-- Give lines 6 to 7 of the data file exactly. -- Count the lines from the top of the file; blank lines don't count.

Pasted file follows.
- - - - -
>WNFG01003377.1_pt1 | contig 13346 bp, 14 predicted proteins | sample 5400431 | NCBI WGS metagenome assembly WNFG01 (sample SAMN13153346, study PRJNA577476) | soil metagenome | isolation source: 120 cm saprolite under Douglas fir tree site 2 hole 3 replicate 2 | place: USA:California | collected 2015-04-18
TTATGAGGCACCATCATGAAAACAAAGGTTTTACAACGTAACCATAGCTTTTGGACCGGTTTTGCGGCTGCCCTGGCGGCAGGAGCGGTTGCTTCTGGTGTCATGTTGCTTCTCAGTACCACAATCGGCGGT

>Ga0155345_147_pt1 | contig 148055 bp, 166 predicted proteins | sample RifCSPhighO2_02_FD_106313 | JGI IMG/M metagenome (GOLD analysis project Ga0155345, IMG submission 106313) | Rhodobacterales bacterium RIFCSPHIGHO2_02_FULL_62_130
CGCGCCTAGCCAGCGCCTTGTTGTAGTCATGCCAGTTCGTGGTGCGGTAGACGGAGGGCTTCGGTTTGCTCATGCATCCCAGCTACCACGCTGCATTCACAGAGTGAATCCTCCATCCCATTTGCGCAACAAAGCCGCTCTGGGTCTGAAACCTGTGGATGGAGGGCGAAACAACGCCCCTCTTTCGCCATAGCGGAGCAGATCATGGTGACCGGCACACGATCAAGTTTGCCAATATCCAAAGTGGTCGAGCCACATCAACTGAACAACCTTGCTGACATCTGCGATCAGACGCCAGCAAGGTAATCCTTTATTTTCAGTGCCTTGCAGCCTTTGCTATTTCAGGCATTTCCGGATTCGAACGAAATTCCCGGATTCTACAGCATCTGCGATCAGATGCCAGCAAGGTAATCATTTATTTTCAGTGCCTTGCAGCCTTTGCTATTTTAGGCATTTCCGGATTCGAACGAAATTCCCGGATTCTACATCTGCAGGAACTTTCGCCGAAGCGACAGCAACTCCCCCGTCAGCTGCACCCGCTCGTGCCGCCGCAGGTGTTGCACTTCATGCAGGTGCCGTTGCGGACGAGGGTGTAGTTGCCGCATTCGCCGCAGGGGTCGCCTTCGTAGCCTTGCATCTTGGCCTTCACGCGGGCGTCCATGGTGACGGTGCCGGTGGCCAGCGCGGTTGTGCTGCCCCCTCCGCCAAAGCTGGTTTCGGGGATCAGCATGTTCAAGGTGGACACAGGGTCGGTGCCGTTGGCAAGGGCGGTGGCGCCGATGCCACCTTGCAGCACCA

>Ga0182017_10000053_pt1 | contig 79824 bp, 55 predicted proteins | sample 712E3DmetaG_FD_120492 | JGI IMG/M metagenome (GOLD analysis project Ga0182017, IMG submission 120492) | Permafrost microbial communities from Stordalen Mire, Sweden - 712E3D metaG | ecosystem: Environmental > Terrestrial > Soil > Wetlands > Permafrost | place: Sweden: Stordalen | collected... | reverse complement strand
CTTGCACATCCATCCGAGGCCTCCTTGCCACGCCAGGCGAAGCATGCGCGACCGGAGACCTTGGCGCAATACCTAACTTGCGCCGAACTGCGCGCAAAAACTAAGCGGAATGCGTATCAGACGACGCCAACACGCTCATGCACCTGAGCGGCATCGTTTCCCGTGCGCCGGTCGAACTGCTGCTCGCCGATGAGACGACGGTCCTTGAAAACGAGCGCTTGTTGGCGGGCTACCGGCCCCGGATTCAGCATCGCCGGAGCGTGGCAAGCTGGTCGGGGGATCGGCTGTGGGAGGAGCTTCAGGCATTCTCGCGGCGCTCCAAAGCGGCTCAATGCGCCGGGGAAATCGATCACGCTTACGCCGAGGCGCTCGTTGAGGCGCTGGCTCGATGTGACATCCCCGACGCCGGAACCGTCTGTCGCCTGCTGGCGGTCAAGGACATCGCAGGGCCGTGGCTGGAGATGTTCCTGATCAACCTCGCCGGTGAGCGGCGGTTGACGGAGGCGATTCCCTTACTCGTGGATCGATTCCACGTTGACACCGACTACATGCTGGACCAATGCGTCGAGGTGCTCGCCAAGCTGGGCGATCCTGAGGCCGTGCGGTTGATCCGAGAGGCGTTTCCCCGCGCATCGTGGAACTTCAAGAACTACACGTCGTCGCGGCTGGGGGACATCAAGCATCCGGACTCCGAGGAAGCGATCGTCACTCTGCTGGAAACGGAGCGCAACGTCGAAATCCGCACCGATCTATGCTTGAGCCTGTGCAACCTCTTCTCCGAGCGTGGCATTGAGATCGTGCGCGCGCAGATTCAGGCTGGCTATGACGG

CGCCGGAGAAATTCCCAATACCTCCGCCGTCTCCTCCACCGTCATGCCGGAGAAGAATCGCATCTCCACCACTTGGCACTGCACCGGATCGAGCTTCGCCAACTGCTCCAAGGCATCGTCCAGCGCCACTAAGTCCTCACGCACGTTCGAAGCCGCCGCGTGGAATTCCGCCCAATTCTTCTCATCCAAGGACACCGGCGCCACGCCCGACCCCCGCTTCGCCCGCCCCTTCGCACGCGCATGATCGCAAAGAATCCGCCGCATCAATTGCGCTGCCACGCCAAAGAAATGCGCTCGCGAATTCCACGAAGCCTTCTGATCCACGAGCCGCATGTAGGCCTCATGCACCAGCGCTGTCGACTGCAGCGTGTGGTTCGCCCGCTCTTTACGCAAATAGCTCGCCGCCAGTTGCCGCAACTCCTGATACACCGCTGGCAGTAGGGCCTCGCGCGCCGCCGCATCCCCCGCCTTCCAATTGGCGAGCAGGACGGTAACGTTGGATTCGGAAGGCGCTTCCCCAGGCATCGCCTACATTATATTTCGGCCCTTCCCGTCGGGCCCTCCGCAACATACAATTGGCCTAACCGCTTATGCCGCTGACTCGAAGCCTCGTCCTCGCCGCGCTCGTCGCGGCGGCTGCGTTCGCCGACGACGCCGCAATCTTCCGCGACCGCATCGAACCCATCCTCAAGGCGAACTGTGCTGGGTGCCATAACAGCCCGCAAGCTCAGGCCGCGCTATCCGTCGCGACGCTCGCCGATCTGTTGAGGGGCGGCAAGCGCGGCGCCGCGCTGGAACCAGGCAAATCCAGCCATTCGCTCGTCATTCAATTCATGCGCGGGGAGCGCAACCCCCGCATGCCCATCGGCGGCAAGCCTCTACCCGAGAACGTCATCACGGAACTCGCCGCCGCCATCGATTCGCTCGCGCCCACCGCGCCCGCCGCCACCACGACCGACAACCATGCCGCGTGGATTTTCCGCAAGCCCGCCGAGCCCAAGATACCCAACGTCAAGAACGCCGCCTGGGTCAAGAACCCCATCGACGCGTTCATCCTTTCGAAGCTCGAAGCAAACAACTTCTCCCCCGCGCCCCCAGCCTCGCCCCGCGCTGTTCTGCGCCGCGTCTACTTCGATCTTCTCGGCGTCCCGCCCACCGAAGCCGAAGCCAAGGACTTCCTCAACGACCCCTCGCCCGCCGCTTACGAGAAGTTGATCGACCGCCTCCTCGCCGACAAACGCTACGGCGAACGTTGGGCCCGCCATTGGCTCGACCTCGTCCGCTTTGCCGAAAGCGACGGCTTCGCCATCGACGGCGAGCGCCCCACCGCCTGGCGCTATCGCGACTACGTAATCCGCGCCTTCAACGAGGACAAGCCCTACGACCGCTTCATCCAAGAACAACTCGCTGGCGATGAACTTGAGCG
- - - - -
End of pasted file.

CTTGCACATCCATCCGAGGCCTCCTTGCCACGCCAGGCGAAGCATGCGCGACCGGAGACCTTGGCGCAATACCTAACTTGCGCCGAACTGCGCGCAAAAACTAAGCGGAATGCGTATCAGACGACGCCAACACGCTCATGCACCTGAGCGGCATCGTTTCCCGTGCGCCGGTCGAACTGCTGCTCGCCGATGAGACGACGGTCCTTGAAAACGAGCGCTTGTTGGCGGGCTACCGGCCCCGGATTCAGCATCGCCGGAGCGTGGCAAGCTGGTCGGGGGATCGGCTGTGGGAGGAGCTTCAGGCATTCTCGCGGCGCTCCAAAGCGGCTCAATGCGCCGGGGAAATCGATCACGCTTACGCCGAGGCGCTCGTTGAGGCGCTGGCTCGATGTGACATCCCCGACGCCGGAACCGTCTGTCGCCTGCTGGCGGTCAAGGACATCGCAGGGCCGTGGCTGGAGATGTTCCTGATCAACCTCGCCGGTGAGCGGCGGTTGACGGAGGCGATTCCCTTACTCGTGGATCGATTCCACGTTGACACCGACTACATGCTGGACCAATGCGTCGAGGTGCTCGCCAAGCTGGGCGATCCTGAGGCCGTGCGGTTGATCCGAGAGGCGTTTCCCCGCGCATCGTGGAACTTCAAGAACTACACGTCGTCGCGGCTGGGGGACATCAAGCATCCGGACTCCGAGGAAGCGATCGTCACTCTGCTGGAAACGGAGCGCAACGTCGAAATCCGCACCGATCTATGCTTGAGCCTGTGCAACCTCTTCTCCGAGCGTGGCATTGAGATCGTGCGCGCGCAGATTCAGGCTGGCTATGACGG

CGCCGGAGAAATTCCCAATACCTCCGCCGTCTCCTCCACCGTCATGCCGGAGAAGAATCGCATCTCCACCACTTGGCACTGCACCGGATCGAGCTTCGCCAACTGCTCCAAGGCATCGTCCAGCGCCACTAAGTCCTCACGCACGTTCGAAGCCGCCGCGTGGAATTCCGCCCAATTCTTCTCATCCAAGGACACCGGCGCCACGCCCGACCCCCGCTTCGCCCGCCCCTTCGCACGCGCATGATCGCAAAGAATCCGCCGCATCAATTGCGCTGCCACGCCAAAGAAATGCGCTCGCGAATTCCACGAAGCCTTCTGATCCACGAGCCGCATGTAGGCCTCATGCACCAGCGCTGTCGACTGCAGCGTGTGGTTCGCCCGCTCTTTACGCAAATAGCTCGCCGCCAGTTGCCGCAACTCCTGATACACCGCTGGCAGTAGGGCCTCGCGCGCCGCCGCATCCCCCGCCTTCCAATTGGCGAGCAGGACGGTAACGTTGGATTCGGAAGGCGCTTCCCCAGGCATCGCCTACATTATATTTCGGCCCTTCCCGTCGGGCCCTCCGCAACATACAATTGGCCTAACCGCTTATGCCGCTGACTCGAAGCCTCGTCCTCGCCGCGCTCGTCGCGGCGGCTGCGTTCGCCGACGACGCCGCAATCTTCCGCGACCGCATCGAACCCATCCTCAAGGCGAACTGTGCTGGGTGCCATAACAGCCCGCAAGCTCAGGCCGCGCTATCCGTCGCGACGCTCGCCGATCTGTTGAGGGGCGGCAAGCGCGGCGCCGCGCTGGAACCAGGCAAATCCAGCCATTCGCTCGTCATTCAATTCATGCGCGGGGAGCGCAACCCCCGCATGCCCATCGGCGGCAAGCCTCTACCCGAGAACGTCATCACGGAACTCGCCGCCGCCATCGATTCGCTCGCGCCCACCGCGCCCGCCGCCACCACGACCGACAACCATGCCGCGTGGATTTTCCGCAAGCCCGCCGAGCCCAAGATACCCAACGTCAAGAACGCCGCCTGGGTCAAGAACCCCATCGACGCGTTCATCCTTTCGAAGCTCGAAGCAAACAACTTCTCCCCCGCGCCCCCAGCCTCGCCCCGCGCTGTTCTGCGCCGCGTCTACTTCGATCTTCTCGGCGTCCCGCCCACCGAAGCCGAAGCCAAGGACTTCCTCAACGACCCCTCGCCCGCCGCTTACGAGAAGTTGATCGACCGCCTCCTCGCCGACAAACGCTACGGCGAACGTTGGGCCCGCCATTGGCTCGACCTCGTCCGCTTTGCCGAAAGCGACGGCTTCGCCATCGACGGCGAGCGCCCCACCGCCTGGCGCTATCGCGACTACGTAATCCGCGCCTTCAACGAGGACAAGCCCTACGACCGCTTCATCCAAGAACAACTCGCTGGCGATGAACTTGAGCG